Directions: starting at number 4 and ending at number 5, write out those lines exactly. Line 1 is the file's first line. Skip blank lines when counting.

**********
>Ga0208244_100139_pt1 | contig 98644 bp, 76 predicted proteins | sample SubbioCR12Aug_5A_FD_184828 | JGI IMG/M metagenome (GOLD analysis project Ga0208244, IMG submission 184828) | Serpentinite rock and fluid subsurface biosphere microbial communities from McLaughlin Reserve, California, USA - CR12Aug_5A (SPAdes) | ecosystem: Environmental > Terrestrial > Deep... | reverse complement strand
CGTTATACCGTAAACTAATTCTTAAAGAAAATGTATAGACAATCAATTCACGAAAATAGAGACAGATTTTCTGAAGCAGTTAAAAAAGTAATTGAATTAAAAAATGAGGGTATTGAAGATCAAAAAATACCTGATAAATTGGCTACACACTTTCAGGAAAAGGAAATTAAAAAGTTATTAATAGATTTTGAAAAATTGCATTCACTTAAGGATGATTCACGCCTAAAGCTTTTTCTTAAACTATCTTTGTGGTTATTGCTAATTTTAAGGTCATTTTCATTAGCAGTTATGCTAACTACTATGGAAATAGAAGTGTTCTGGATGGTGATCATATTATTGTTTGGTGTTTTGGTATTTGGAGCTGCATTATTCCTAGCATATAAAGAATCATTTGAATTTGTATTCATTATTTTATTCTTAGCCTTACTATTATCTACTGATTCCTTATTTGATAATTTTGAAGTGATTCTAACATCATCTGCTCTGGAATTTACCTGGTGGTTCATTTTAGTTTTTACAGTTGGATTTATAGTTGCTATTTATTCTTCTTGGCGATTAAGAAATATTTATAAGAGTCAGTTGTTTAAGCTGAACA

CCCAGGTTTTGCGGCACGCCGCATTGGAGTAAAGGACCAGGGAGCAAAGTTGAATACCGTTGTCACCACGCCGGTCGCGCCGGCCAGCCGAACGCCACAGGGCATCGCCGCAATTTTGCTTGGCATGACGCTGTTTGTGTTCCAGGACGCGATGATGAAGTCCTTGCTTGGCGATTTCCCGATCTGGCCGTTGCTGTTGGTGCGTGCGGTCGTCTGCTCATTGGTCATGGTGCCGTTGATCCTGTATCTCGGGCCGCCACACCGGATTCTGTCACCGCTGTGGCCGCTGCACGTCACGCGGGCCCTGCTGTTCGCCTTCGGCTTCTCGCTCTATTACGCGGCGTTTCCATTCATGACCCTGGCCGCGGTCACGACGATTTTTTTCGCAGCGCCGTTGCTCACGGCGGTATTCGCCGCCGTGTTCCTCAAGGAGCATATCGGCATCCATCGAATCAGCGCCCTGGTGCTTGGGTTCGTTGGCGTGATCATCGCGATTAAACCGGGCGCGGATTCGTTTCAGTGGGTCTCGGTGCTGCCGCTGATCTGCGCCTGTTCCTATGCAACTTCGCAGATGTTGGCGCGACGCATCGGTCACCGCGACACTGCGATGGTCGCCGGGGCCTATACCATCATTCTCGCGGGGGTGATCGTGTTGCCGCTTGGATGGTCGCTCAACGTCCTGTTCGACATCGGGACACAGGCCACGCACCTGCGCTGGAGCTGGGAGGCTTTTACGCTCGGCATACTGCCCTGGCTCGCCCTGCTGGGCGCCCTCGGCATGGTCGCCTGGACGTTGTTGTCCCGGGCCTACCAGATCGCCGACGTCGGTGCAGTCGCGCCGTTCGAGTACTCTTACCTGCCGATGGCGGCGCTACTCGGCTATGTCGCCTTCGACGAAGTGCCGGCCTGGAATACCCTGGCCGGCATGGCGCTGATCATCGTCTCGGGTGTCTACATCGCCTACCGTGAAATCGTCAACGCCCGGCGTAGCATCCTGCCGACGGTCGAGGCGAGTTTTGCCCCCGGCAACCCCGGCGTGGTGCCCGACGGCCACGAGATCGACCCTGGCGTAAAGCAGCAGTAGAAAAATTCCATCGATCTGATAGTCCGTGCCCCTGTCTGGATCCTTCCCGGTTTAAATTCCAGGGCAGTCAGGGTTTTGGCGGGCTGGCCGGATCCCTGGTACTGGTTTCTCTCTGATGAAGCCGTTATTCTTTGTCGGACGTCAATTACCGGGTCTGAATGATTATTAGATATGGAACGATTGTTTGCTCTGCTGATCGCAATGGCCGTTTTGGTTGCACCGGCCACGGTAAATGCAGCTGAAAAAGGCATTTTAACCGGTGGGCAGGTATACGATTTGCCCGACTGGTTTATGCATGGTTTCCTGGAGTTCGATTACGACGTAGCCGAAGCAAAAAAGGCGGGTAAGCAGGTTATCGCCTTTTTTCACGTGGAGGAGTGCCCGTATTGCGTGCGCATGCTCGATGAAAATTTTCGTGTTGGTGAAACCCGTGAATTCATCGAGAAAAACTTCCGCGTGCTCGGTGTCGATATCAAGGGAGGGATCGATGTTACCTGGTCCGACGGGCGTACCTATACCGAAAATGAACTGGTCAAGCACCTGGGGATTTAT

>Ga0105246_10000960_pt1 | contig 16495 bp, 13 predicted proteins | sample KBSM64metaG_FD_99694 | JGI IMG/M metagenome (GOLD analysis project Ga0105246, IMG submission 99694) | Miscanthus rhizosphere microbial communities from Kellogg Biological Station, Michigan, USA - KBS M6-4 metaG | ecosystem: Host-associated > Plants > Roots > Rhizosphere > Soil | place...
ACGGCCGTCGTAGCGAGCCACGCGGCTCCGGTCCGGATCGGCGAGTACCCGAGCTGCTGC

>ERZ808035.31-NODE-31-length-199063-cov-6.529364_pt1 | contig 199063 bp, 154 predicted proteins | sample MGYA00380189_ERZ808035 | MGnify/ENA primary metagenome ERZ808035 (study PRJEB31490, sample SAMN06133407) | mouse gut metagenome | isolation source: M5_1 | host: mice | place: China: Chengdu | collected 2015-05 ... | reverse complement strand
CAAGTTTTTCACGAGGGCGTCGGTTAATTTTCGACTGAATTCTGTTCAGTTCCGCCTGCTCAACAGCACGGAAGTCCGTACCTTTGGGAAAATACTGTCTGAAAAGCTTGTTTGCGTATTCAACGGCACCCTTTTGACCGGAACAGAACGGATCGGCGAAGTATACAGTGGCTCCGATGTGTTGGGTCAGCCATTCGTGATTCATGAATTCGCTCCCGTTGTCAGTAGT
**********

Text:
>Ga0105246_10000960_pt1 | contig 16495 bp, 13 predicted proteins | sample KBSM64metaG_FD_99694 | JGI IMG/M metagenome (GOLD analysis project Ga0105246, IMG submission 99694) | Miscanthus rhizosphere microbial communities from Kellogg Biological Station, Michigan, USA - KBS M6-4 metaG | ecosystem: Host-associated > Plants > Roots > Rhizosphere > Soil | place...
ACGGCCGTCGTAGCGAGCCACGCGGCTCCGGTCCGGATCGGCGAGTACCCGAGCTGCTGC